Election policies worthy of serious consideration

opinion March 06, 2019 01:00

By Tulsathit Taptim
The Nation

Disclaimer: The following list is an individual opinion only and by no means an endorsement for any political party.



Election promises, after all, can fall flat for various reasons and even good ones do not necessarily come from good intentions. However, the prelude to any election is a time when apparently creative ideas run amok, so here is a personal list of election policies that should be seriously looked at by whoever forms the next government:

1. Chartthaipattana’s proposal to extend the mandatory retirement age to 65. This could place a sizeable healthcare burden on the government and private employers, but why not? Retirement can cause depression, and for a country whose population is ageing fast, the policy, if properly implemented, could solve several major problems.

Singapore has found an unlikely solution to its labour shortage by tapping retirees who are willing to go back to work. With a different economic structure, Thailand can come up with legislation to make use of what must be an abundant pool of ageing human resources who still want to keep going.

2. Peau Chat’s plan to give gays and lesbians more rights. “Respect human rights” is often a highly politicised phrase, and the people who really need it most are often ignored, if not ridiculed. The party is seeking to appeal to LGBTQ (Lesbians, Gays, Bisexual, Transgender and Queer) people by promising to improve social, religious and political acceptance for them.

This is easier said than done, but if Thailand cannot do what Puea Chat promises, maybe debate on human rights should stop entirely.

3. The Democrat Party’s “spare no one” anti-narcotics policy. Thailand has no heavily fortressed armed cartels, like we see in Hollywood movies. This means the Democrat’s policy is feasible, albeit requiring a very strong political will on the part of the government.

The party has promised to give police drugs squads more teeth, empowering them to forward cases directly to prosecutors, levy bigger penalties on state officials involved in the narcotics trade, and severely punish users who are caught again after rehabilitation. Community watchdogs will be genuinely supported, the party said.

If all of the measures are implemented with resolve and efficiency, Thailand will have a chance in the fight against the drug scourge. It will not be easy, of course, but the current situation is a losing battle.

4. The Mahachon Party’s idea to decriminalise sex workers and effectively recognise prostitution as a career. This could be more complicated than Puea Chat’s LGBTQ policy but it’s noble all the same. The party says that the current status of sex workers, who are numerous in Thailand, means they face widespread abuse, entrapment by law enforcers and have no labour rights.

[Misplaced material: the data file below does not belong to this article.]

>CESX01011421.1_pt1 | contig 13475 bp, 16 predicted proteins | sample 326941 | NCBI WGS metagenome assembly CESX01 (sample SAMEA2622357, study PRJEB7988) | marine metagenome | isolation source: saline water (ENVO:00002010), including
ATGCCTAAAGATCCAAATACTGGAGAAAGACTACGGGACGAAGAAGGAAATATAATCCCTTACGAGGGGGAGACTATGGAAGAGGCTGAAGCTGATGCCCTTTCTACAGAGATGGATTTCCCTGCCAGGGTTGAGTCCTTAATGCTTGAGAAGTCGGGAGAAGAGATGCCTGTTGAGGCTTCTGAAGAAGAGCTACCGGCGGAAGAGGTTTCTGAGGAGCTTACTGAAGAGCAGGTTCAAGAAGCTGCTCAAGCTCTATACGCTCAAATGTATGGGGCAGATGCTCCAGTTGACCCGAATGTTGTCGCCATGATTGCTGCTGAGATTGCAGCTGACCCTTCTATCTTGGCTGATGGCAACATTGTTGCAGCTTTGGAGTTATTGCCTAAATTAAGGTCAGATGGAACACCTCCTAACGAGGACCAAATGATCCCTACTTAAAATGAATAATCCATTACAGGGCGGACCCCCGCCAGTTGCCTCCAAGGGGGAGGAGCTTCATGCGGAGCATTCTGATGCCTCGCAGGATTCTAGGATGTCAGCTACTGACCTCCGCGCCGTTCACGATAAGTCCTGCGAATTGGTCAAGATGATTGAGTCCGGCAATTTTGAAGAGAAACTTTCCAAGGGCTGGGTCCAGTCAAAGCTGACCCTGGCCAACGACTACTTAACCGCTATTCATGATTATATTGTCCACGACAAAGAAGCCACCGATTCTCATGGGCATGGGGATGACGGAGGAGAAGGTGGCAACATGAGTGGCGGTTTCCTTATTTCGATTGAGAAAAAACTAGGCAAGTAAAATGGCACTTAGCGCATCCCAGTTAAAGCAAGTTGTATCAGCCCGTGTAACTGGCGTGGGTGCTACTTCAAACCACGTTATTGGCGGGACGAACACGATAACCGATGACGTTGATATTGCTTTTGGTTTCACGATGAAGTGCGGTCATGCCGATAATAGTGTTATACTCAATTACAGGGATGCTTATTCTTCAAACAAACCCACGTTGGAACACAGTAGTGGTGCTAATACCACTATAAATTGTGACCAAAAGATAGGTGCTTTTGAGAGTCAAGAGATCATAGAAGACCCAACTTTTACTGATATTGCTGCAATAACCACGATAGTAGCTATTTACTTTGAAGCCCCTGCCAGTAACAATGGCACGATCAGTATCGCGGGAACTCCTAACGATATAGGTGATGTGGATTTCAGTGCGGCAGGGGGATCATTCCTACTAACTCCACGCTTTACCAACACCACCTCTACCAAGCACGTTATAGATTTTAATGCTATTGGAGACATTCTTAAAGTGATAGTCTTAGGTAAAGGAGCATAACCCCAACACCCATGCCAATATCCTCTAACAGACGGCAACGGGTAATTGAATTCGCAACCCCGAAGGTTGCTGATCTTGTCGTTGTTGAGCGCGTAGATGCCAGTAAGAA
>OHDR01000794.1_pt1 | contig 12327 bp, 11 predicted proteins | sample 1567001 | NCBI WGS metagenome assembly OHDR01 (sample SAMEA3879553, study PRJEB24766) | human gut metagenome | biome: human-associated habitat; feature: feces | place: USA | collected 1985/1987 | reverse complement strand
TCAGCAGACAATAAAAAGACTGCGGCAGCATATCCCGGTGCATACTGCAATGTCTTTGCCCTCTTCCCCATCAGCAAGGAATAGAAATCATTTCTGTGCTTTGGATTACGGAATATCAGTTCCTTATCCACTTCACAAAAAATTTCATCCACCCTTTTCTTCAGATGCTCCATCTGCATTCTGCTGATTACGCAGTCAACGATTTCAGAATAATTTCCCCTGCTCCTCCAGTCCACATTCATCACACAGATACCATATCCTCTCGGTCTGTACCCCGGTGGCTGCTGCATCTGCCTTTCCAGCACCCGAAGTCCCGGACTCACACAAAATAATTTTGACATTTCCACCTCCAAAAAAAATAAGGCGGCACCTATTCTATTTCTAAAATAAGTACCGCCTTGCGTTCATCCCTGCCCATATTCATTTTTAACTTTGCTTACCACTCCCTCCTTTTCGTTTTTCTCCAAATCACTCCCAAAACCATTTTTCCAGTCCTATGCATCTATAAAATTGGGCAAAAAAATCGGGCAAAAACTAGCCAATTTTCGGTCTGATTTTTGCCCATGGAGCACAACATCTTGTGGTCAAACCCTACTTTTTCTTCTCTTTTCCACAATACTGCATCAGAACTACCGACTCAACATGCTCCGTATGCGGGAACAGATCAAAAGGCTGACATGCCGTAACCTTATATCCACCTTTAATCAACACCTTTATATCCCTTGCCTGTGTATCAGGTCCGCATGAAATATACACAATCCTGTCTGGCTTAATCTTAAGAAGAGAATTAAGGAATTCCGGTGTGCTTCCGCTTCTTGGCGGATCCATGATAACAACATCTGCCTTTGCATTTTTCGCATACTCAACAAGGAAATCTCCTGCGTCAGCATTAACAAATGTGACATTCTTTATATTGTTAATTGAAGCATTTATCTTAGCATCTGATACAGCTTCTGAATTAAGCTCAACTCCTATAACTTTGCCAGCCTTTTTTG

5. Phalang Pracharat’s tax breaks for new online entrepreneurs and first-jobbers. The party has promised many things else regarding taxation, but let the experts discuss them. For practical measures, allowing online entrepreneurs to go tax-free in the first two years so they can “take off” makes sense, as does the proposal for new graduates to be exempted from taxes for five years.

6. Bhumjaithai’s free online learning for life. This is a really good policy in many ways. It is doable, affordable and beneficial. It cleverly exploits the latest technology, meaning whoever delivers this one deserves to be called visionary.

The policy will surely require a large budget. But it will be money well-spent, especially in Thailand where the educational gap between the haves and the have-nots is huge.

Popular rhetoric has led many to misunderstand “democracy”. For all the ongoing and angry talk about inequality, the most serious injustice in Thailand is found in the legal process and education. No political party has proposed a workable solution to the legal “privilege” enjoyed by elites, but technological advancement is enabling Thailand to tackle the other category. The internet has facilitated online learning a great deal, but advances have so far been dictated by commercialism and corporate image-making.

For the underprivileged Thais to truly benefit from the technology, online learning must be extensive, virtually costless, effective and long-lasting. And that goes whether Bhumjaithai is in the next government or not.

7. Chartthaipattana’s proposal that the children of farmers get free education to bachelor-degree level is also worth considering, although its feasibility might not match that of Bhumjaithai’s online-education idea. Both measures could be mixed, however, by for example giving farmers’ kids first rights to enrol in online courses.

Writer’s note: The above are policies that I honestly think should be considered by the next government and Parliament. They are the kind of pledges that make an election meaningful. Handled responsibly, these policies transcend politics, are sensible, workable and put national budget to good use.